Such were the prescribed practices and procedures of Thanksgiving Day. The holiday dominated Hale’s career and thought, crowning and completing her vision of the American way of life. Those within and outside U.S. borders would gain a sense of the nation’s unique virtues and destiny. The domestic mechanics of Thanksgiving, properly observed, guaranteed domestic strength in all its senses.

Country Conversion: Thanksgiving as a Way of Life

Seventeenth-century thanksgiving expressed the Pilgrim way of life by refocusing celebrants’ eyes on the mercies of covenant. Nineteenth-century Thanksgiving, in the magazines that featured it, became a way of life that symbolized the power and rightness of white Protestant culture—read as hard working, rational, circumspect, upright. Its celebration hoped to head off that culture’s erosion by urban-identified prosperity and leisure, and/or its dilution by “outsiders,” especially Jewish and Roman Catholic immigrants and freed blacks. These groups were variously seen as lazy, ignorant and superstitious, crafty but subject to manipulation, and unprepared or temperamentally unsuited for civic life in a democracy. For Hale and other authors, worry about the future integrity of white Protestant culture contributed to the imagined shape of Thanksgiving’s Pilgrim origins, and to the recommended shape of its contemporary practice. This concern appeared most clearly in stories about “conversions” to a Thanksgiving way of life characterized by simplicity, humility, and honesty, all lived most fully in a community bound tight by love of country and rightly ordered family ties (that is, where women exerted subtle “influence” but men exerted authority).

The story “Rosa’s Thanksgiving at Brookhaven” presented just such a conversion from high-style, urban self-absorption to concern for family, charity, and patriotism. Rosa Tyler, a giddy debutante just graduated from “a fashionable boarding-school,” traveled from her city home to the little town of Brookhaven to spend Thanksgiving with her wealthy but plain-living Aunt Sarah Chase (suggesting, perhaps, chaste?). During her time in the country, Rosa’s thoughts began to turn away from frivolity and gaiety toward “her own inner sell her life, her future… the good of others, benevolence, piety, and gentle ministering” to the needy. She developed “a love of solid literature, an interest in the country, utterly devoid of mere political speculation, and a sincere pleasure in all the beauties of Nature.” Having never “kept Thanksgiving before,” Rosa suddenly recognized, among family and sincere friends, her many blessings. And on Thanksgiving evening, alone in her room, “the words of thankfulness rose to her heart, and from its pure, sincere recesses she whispered her first thanksgiving.” That moment of private “celebration” signaled Rosa’s entrance into true American virtue, domestic and pious, unconcerned with fashion.

The characters in most of the stories surveyed for this study were white and presumably Protestant—from Pilgrim stock and so particularly susceptible, perhaps, to the appeal of Thanksgiving celebrations. But some stories featured “outsiders” who nevertheless witnessed to the moral power of Thanksgiving. Such stories expressed to readers the strong hopes nurtured by Thanksgiving’s proponents that the holiday would “convert” outsiders by replacing old customs with the practices and virtues of Thanksgiving.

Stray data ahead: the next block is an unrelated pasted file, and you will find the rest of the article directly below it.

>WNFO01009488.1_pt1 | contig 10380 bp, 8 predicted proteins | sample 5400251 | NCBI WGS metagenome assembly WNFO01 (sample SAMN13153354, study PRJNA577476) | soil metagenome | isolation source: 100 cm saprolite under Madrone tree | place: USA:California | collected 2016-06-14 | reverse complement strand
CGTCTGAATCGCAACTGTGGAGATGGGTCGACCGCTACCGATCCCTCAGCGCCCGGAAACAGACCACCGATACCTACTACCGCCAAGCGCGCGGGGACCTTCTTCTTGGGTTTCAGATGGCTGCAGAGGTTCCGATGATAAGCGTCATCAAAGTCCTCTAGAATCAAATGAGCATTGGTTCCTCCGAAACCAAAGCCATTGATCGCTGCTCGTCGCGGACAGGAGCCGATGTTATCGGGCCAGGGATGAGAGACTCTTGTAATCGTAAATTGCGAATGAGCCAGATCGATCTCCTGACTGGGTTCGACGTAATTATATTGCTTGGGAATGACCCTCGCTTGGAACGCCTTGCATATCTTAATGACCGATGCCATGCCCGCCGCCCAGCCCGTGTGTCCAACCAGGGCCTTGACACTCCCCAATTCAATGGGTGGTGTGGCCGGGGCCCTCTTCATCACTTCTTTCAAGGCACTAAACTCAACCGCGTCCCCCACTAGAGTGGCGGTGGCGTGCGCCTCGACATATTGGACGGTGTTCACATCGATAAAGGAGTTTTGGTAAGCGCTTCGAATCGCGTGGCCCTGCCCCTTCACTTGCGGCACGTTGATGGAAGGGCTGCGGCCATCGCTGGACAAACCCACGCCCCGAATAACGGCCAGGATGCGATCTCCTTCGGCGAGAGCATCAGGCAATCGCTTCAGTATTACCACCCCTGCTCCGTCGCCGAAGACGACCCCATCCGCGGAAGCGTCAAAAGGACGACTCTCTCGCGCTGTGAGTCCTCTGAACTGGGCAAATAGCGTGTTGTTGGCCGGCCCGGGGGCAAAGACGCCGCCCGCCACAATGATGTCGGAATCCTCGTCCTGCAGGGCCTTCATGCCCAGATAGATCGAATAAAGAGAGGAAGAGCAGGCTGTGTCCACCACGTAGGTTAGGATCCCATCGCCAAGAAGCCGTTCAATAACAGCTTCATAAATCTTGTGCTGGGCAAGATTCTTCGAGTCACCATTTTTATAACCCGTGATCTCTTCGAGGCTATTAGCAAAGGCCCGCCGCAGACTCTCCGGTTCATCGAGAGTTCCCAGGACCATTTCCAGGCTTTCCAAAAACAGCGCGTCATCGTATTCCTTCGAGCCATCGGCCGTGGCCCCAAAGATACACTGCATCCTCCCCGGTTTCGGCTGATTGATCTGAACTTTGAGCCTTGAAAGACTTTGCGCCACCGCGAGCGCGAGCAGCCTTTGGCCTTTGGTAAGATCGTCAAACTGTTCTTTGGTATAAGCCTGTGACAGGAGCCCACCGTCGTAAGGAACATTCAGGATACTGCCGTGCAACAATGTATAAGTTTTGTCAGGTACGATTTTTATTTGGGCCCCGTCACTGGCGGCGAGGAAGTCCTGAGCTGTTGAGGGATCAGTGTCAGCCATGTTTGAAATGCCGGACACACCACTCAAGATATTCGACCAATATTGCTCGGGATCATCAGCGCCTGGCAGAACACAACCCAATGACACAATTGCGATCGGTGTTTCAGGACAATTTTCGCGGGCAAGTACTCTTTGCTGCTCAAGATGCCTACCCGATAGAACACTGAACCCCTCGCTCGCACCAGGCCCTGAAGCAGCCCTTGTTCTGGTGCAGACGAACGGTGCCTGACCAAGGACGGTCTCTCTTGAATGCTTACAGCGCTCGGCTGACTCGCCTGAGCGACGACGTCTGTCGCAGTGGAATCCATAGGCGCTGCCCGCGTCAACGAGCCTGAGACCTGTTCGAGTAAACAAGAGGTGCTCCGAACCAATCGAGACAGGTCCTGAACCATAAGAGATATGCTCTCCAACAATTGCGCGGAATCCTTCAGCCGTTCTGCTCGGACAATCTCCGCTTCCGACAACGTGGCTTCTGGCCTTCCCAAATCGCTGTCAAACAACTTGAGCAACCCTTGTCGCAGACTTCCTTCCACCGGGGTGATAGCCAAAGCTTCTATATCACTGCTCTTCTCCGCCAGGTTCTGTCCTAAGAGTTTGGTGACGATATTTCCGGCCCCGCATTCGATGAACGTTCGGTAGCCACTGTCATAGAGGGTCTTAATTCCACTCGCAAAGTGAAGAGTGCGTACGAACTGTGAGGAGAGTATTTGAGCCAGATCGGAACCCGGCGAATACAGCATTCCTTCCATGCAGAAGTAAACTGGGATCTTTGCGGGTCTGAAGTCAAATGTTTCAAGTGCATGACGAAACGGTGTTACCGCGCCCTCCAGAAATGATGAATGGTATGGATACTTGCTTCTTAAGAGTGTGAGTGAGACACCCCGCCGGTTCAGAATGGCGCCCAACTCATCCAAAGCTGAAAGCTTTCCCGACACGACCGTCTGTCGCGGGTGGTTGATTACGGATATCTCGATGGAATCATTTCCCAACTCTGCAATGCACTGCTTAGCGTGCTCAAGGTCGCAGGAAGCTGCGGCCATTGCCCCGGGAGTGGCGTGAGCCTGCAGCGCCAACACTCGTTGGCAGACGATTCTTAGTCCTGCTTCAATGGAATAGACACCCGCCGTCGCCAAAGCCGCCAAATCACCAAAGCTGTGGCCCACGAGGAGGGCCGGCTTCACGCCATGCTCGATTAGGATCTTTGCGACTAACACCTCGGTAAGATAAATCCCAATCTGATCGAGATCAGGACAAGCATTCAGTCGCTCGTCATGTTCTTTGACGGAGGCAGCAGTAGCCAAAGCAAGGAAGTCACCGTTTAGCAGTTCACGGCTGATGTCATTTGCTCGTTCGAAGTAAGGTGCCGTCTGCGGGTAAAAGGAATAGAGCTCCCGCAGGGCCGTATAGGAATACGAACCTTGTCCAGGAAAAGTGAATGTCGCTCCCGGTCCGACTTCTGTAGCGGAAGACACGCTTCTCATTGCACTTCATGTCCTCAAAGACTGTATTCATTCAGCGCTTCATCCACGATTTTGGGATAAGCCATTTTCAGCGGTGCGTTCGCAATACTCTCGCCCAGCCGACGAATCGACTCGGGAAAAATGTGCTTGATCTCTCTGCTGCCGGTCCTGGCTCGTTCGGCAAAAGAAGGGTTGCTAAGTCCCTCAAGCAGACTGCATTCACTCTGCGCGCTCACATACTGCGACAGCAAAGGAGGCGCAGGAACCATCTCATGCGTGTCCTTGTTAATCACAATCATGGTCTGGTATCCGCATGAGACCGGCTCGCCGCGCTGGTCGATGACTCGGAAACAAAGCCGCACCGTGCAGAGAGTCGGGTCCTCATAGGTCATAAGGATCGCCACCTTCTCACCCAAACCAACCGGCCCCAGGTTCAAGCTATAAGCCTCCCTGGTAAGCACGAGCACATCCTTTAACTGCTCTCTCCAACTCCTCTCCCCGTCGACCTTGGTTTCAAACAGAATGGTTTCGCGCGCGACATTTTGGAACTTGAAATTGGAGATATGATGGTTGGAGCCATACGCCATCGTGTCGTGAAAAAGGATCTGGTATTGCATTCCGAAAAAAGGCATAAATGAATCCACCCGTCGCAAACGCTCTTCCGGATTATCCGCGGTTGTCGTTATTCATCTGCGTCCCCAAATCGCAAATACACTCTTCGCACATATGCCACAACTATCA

In a Harper’s story from 1895, for instance, the Sedley sisters lived very Catholic, very Southern, very traditional lives in Washington, D.C. By chance, they met Miss Celeste Dreer, whom the sisters found charming but too modem. The young woman proceeded to show the two sisters that in condemning modern life as “allied to the powers of evil,” they have lived “an unnatural life.” At the conclusion of the story, the characters shared a Thanksgiving breakfast—”a festival,” one sister chirped, “not especially … of our Church,… not a festival of our part of the country, at least it used not to be.” She gave thanks “for the goodness which, against our will, has taken us out of the clefts of the rock and into the living currents by overturning our prejudices and enlightening our ignorance.” The Sedleys ran against the Thanksgiving ideal in their regional and religious loyalties. Here, Thanksgiving overpowered even the Catholic Church—a reassuring finding if one worried, as many Protestant Americans did, about Catholicism’s designs on American democracy and culture. The story’s author, Harriett Prescott Spofford, seemed not to acknowledge the irony of replacing certain regionalisms with another, but this silence shows that she felt her originally regional festival was indeed “right” for everyone.

Another story, from the 1897 Chautauquan, tested readers’ expectations about the reach of Thanksgiving’s powers to convert. The story, “Thanksgiving on Herring Hill,” featured black servants left behind in town while the employers celebrated Thanksgiving at the Old Homestead. Aunt Susan fashioned a Thanksgiving celebration from whatever could be begged, borrowed, or stolen from employers or neighbors. Dressed in one of her mistress’s fine silk gowns, she prepared to escort her guests into the feast when her last invitee, Elder Jones of the Ebenezer Church, arrived. Mortified, the elder demanded that those present—who called themselves “members in good standing”-return what they had stolen. They would then be welcome, he said, to share in his own simple Thanksgiving feast. Only a “slim and subdued little party” joined him, but he refused to be discouraged, saying that “in all dese times of ‘citement yer mus’ spec’ dar’ll be some chaff in wid de wheat… an’ dis night we kin hol’ Thanksgibin’ ober de fac’ dat we is got a leetle measure of de good grain anyhow!”